I feel fortunate that I made that decision, because it’s opened the doors to so many great design projects, and given me the freedom to experiment with plenty of techniques and processes, and allowed me to work alongside many different industries.

I’d like to share a few of my favourite projects and highlights, and some of the projects that are happening right now.

My highlight project

Perhaps it’s unfair to say this is my favourite project over the last three years; there have been many that I still look back on with a sense of achievement. But saying that, the work that I did for the local business, Glouglou, is one that sticks in my mind. Possibly because I had involvement in the branding of the business from its infancy, and the owners were so great to work with.

You can read more about what I did for them in an earlier post, but in summary, their approach to the brand was unique, and I think we managed to come up with something that completely encapsulates what they are all about. I can’t think of another brand that looks like they do in their branding, and everything they do, both online and offline, ties in with their image perfectly.

Personal highlights

From setting up the business, and then working towards my MA, I’ve been able to explore so many opportunities I might not have thought possible before. Like creating my own book, Ten Yrs Later, which showcases my design thinking and tells my story through my work.

I also won the Creative Conscience Award, which was fantastic to work on and a huge confidence boost. Designing the app allowed me to try out new techniques and be involved in subjects I hadn’t previously had too much experience in – Mental Health, and the Emergency Services.

It’s not something that many people think about, but there is huge pressure on people who work on the front line, and taking care of their mental health is often overlooked, and frequently stigmatised. So being able to look at ways I could help them, as a designer, was an eye-opening and valuable experience.

And an upcoming highlight – I’ve recently been asked to get involved in the Coventry Design Festival (although that one isn’t happening until 2022).

What’s happening right now?

There are a couple of local projects going on that I’m part of, and both are centred around Shrewsbury.

The first one – Market Hall: A Day in the Life – is focussed on Shrewsbury Market Hall, and tells the story of the building’s history, and the people who work there. The building has always been a big influence within the town, and it’s great to keep it alive by telling the stories of the current stall-holders, and giving a history of its architecture and use over the years, in relation to the town. 

Another ongoing project – Public Opinion – where we created an online survey, did face-to-face interviews and asked on social media, where the local public could share, anonymously, their opinions on the town of Shrewsbury.

We used this information to share some of the comments, using stickers around the town, sharing a booklet, and projecting them on slides from the studio.

Did lockdown affect us?

I was affected very personally by Covid – my family and I caught it about 2 weeks before Lockdown 1.0. What hit me most was how utterly exhausted it made us feel. And then of course businesses began to shut down, and I was left in a situation where for the first time in a long time, I had to seek out work, because everyone was putting their marketing on pause, meaning my workload reduced significantly.

The second lockdown has felt different – in general, more businesses are staying open where they can, and those who are working from home are more confident in booking meetings vis Zoom, so even if budgets are reduced, they are thinking about how they can remain in front of their customers, which means keeping ahead with web design and graphics.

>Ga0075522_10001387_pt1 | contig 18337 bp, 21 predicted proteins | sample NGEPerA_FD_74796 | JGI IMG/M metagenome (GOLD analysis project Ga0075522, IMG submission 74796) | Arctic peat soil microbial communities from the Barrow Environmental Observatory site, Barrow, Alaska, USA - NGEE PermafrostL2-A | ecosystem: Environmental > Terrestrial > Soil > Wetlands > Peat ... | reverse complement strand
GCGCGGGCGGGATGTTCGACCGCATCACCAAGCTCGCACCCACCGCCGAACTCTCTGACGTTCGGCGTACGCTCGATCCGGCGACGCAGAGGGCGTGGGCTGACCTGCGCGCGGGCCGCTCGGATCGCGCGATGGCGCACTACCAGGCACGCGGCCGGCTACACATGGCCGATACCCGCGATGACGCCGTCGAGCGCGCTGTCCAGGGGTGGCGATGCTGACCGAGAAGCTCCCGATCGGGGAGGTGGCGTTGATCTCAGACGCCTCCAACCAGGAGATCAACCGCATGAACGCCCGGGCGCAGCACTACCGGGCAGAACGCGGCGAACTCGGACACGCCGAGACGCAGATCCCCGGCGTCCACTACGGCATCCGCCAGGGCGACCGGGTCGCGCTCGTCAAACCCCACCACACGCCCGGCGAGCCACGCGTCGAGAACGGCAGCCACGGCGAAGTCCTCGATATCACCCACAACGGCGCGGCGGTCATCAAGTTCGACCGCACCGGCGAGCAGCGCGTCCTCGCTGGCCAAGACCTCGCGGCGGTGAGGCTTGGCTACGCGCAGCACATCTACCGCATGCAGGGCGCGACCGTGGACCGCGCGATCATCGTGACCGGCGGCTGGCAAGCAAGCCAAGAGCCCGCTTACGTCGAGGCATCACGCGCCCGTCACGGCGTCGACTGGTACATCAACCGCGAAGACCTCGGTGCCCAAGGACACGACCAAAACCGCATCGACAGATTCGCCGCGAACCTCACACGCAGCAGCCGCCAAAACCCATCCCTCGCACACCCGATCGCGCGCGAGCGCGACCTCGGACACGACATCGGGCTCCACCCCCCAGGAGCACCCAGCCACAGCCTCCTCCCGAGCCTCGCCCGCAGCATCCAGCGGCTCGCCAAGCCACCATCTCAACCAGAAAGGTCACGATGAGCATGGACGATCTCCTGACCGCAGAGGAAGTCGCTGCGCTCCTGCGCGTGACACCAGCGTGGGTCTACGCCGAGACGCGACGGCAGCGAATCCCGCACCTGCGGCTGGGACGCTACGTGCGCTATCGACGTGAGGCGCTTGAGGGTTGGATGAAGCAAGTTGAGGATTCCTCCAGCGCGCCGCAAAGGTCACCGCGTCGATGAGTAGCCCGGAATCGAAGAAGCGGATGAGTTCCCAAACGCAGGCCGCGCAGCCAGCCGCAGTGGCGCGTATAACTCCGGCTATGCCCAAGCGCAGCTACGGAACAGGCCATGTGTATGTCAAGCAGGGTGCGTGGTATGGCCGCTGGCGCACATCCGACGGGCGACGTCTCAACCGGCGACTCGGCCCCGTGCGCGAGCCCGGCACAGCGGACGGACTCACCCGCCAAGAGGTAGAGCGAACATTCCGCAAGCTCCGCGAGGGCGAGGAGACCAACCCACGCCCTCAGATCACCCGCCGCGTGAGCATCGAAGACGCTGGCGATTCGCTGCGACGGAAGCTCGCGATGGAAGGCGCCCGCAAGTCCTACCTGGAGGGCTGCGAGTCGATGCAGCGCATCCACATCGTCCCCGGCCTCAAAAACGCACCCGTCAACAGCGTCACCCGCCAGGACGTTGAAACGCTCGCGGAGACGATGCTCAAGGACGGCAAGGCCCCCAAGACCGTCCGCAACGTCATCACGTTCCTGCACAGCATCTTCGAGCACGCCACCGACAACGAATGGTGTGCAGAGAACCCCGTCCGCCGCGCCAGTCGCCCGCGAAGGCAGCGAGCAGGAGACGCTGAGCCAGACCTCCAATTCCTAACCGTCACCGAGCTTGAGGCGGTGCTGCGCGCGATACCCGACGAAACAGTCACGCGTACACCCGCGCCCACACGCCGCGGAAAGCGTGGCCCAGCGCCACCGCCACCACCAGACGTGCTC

The future

I think for all businesses, the future looks different to how we thought it would back at the beginning of the year. We’ve all had to adjust, and I’m no exception.

Views have changed, and for me, it’s forced me to focus on things in a different way.

I’m keen to continue to evolve in a professional capacity and challenge myself a bit more. I’m really enjoying working with local causes, and I count myself lucky to be in this part of the world.

Article / Design Strategy / Graphic Design / Photography

How the right image can get your content noticed

There is a vast amount of information on the internet. At the beginning of 2020, there were 1.74 billion websites and rising, and that’s not considering blog pages and social media accounts.

That’s a lot of pages to compete with, and the chances of getting your website found without having a marketing plan in place are, to say the least, extremely slim.

You might feel disheartened by that. But I think that it just highlights how important it is to do everything you possibly can to get your online content noticed. And a huge part of that is creating the right look – including branding and images – to make sure that when you are found, people will be interested enough to want to read what you have to say.

I spend a lot of my time thinking about how to use images online. I look at different types of image; photography, artwork, gifs/animated images…. I spend a lot of time testing things out, seeing how they work on the screen, gauging audience response. And I’ve spent a lot of years working out what works and what doesn’t.

Why images are important

You might ask why you need images as part of your online content at all. What if you’re a car mechanic, or a manufacturer? Surely these kinds of industries don’t require images on their websites, right?

OK, well think about this; if you’re online, looking for a specific type of company, where does your brain stop you scrolling – on the page filled with text, or the one with the high-quality images?

We have it hardwired in us to respond to visual prompts. So we automatically want to see images – it’s what our brains seek out first, in order to make sense of the page, and learn what it is about.

Then, if we’re pleased with what we see, we start reading.

Statistics say that online content with images get 94% more views than those without – that’s almost double. For that reason alone, I think it’s worth putting some thought into.

What type of images?